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Covid-19 Casualties: Troubled Norwegian Air Launches Bankruptcy Process in Hopes of Reorganising

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The Norwegian government’s refusal to bail out the company’s largest airline effectively quashed Norwegian Air’s hopes of surviving the pandemic without heavy losses.

Crisis-addled Norwegian Air has filed for bankruptcy protection, with most of its fleet grounded, flights scaled back and personnel furloughed due to the coronavirus pandemic, the newspaper Dagens Næringsliv reported.

Having filed for protection from creditors in Ireland, where some of its main subsidiaries are based, the troubled Norwegian airline seeks to reorganise and maintain at least some of its operations. Norwegian Air management said it chose Ireland, instead of Norway where the company’s headquarters are, since its aircraft assets are held in Ireland. The management explained that the bankruptcy filing was made “in the interests of its stakeholders”.

The same day, trading in the shares of Norwegian Air Shuttle ASA (NAS) shares was suspended on the Oslo Stock Exchange.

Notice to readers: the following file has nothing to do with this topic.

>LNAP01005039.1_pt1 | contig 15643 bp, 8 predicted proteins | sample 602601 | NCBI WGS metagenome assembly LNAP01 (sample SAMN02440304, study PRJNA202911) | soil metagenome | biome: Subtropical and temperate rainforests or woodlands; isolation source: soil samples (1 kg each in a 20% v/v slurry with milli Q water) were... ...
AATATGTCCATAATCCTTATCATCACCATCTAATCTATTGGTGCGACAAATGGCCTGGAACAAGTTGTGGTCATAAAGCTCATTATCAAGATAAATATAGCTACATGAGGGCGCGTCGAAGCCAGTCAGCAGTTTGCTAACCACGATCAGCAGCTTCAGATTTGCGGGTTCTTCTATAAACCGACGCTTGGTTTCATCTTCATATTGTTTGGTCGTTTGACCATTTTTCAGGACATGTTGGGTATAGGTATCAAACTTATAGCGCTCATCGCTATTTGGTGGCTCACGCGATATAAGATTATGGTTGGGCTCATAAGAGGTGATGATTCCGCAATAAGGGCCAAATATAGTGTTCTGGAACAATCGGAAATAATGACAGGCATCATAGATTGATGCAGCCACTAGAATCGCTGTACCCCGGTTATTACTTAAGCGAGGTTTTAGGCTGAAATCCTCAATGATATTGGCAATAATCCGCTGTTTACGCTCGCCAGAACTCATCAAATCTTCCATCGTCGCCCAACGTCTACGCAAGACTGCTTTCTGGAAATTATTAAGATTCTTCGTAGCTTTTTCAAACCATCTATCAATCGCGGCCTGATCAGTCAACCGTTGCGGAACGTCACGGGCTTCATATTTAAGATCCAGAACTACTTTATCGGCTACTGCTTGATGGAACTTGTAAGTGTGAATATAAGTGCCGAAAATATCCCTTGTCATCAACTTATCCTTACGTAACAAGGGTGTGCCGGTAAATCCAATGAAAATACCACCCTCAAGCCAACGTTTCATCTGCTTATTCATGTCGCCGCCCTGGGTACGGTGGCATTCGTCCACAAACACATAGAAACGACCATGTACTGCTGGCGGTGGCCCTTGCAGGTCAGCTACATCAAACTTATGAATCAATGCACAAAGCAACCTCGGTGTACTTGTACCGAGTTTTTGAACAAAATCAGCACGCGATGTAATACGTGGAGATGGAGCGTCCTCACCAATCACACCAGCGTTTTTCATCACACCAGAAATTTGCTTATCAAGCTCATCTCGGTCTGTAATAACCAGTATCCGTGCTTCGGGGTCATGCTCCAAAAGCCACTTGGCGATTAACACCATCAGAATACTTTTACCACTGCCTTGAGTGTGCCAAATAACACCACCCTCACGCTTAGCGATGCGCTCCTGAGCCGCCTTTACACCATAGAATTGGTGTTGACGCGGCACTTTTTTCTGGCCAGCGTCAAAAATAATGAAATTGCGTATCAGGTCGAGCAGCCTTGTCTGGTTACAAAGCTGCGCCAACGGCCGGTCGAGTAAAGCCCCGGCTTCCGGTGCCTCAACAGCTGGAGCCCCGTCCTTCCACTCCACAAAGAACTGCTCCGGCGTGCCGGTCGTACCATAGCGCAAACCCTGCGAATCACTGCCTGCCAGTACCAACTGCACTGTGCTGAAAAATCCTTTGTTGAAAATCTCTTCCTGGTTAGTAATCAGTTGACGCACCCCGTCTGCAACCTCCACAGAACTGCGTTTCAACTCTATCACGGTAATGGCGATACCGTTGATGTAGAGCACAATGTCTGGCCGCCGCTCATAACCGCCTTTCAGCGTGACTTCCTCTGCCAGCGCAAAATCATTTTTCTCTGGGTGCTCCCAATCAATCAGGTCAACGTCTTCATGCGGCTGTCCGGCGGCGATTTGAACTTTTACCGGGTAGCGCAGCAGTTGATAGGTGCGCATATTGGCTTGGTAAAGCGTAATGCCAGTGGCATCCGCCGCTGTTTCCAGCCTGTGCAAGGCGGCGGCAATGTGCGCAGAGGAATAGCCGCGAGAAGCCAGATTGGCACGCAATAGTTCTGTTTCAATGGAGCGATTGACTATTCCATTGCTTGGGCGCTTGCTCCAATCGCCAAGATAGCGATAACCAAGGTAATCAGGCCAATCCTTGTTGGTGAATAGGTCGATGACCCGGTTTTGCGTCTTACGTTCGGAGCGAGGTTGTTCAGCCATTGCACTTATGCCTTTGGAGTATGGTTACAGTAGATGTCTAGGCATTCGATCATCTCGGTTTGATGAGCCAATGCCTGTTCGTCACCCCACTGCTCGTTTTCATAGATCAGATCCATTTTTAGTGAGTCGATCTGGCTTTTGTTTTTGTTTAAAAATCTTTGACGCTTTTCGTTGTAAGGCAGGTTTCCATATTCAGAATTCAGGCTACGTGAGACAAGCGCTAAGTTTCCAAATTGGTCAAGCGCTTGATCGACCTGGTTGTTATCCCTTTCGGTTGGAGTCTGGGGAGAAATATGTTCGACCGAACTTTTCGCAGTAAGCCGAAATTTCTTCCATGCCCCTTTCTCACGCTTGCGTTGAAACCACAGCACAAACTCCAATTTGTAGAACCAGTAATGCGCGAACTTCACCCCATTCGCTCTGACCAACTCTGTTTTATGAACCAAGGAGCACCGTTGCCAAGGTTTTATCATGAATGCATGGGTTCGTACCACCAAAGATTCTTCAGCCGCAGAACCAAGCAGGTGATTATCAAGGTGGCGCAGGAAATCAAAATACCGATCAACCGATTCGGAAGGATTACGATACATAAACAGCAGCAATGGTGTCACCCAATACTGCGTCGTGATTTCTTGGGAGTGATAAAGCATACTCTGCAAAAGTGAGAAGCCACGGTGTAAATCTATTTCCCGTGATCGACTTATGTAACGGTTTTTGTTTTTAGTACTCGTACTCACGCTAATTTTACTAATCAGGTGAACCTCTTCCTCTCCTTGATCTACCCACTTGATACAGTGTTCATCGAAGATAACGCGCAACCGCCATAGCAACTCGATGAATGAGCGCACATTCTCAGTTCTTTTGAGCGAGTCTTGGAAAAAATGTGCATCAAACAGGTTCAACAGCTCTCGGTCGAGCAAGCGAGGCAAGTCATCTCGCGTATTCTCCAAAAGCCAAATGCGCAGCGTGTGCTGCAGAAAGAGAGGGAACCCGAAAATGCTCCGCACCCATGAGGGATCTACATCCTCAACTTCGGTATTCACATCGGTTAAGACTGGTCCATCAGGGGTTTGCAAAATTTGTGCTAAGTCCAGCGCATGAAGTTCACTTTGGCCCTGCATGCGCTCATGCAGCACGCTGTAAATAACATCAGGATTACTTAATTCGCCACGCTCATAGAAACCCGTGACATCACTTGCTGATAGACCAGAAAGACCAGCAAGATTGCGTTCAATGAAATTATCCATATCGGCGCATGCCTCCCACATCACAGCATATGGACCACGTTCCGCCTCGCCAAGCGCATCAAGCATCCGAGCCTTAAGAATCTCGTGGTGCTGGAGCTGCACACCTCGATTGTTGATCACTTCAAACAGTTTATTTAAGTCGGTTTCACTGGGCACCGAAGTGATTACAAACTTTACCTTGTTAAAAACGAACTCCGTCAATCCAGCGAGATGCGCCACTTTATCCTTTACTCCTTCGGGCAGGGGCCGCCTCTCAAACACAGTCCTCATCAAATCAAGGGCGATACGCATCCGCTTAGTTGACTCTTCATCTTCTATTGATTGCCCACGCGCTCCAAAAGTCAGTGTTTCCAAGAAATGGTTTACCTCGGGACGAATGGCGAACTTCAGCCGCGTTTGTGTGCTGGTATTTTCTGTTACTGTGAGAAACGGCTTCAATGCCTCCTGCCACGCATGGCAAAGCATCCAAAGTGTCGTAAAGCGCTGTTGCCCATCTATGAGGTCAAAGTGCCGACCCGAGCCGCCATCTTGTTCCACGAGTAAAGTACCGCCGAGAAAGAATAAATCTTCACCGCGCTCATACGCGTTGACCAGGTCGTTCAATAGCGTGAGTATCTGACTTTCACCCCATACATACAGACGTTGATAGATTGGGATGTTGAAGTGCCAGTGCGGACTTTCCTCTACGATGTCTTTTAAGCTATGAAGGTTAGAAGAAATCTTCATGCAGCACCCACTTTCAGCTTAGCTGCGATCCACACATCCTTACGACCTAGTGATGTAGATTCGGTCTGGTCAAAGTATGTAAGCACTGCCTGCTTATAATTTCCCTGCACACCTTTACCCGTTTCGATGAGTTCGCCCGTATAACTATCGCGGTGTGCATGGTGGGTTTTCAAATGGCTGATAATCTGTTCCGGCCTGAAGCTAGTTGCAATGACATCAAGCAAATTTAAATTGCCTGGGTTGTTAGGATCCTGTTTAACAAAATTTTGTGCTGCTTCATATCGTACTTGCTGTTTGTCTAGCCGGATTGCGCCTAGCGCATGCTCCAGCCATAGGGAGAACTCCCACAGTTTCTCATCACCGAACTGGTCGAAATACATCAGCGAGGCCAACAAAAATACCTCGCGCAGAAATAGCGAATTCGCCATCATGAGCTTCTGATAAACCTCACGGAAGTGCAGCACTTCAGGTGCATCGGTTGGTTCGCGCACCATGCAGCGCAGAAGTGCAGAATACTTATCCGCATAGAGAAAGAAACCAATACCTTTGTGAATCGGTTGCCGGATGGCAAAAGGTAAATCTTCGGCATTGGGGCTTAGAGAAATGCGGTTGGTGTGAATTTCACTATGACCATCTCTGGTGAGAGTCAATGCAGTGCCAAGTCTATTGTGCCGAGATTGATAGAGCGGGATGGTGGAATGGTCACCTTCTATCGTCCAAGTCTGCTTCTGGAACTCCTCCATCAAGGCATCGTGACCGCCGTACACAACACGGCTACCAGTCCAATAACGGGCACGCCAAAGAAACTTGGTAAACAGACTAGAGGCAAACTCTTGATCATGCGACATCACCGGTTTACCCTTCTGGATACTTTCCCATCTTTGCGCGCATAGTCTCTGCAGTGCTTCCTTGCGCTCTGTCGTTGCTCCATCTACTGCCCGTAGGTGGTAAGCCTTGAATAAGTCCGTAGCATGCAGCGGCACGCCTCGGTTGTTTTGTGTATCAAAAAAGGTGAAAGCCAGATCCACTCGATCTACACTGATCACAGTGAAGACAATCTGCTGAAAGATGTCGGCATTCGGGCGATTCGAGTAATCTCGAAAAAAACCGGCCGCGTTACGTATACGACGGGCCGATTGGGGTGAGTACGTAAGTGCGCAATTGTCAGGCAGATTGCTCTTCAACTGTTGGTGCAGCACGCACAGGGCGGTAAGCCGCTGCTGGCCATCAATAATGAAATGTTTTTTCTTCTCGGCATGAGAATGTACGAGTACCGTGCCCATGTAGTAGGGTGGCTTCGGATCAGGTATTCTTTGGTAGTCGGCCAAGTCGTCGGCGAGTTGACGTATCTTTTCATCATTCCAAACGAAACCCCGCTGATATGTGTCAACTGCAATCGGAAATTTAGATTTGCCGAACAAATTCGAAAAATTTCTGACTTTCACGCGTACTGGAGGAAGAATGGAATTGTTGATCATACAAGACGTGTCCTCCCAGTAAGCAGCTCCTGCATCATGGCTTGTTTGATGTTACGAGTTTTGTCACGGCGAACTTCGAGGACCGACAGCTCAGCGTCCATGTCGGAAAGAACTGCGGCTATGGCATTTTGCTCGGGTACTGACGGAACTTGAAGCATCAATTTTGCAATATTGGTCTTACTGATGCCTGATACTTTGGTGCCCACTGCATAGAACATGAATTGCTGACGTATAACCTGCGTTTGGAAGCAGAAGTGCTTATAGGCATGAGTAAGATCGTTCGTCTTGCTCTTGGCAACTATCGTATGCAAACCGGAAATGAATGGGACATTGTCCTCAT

The hope is that the reorganisation process will give the suffering airline respite. The company pledged to continue operating its drastically reduced route network. Both its bonds and shares will resume trading “as normal” on the Oslo Stock Exchange, Norwegian promised. Norwegian’s top management assured that these measures are intended to “right-size its asset base”, “safeguard as many jobs as possible” and “provide a positive outcome for customers, employees, shareholder and other stakeholders”.

The ultimate goal, according to the company, is to emerge from the bankruptcy process that will last up to five months “as a stronger and more robust airline ready to meet renewed airline travel demand in 2021 after the Covid pandemic subsides”.

Previously, Norwegian Air’s CEO Jacob Schram envisaged plans for a “New Norwegian” that may re-emerge as a smaller airline centred more on its home market in Scandinavia rather than an intercontinental airline, as ill-timed expansion plans before the onslaught of the epidemic left the company in debt.

Norwegian Air has been long teetered on the edge of bankruptcy, as the measures designed to stop the spread of the novel coronavirus effectively cancelled most travel. The company’s dismal situation was exacerbated by the recent refusal by the Norwegian government to satisfy its request for nearly NOK 5 billion ($550 million) in emergency aid.

Before the crisis, low-cost Norwegian Air was Norway’s largest airline and Europe’s fourth-largest, with over 11,000 employees and some 160 aircraft in operation. Now the company is down to some 600 employees at work and merely 6 planes in operation.



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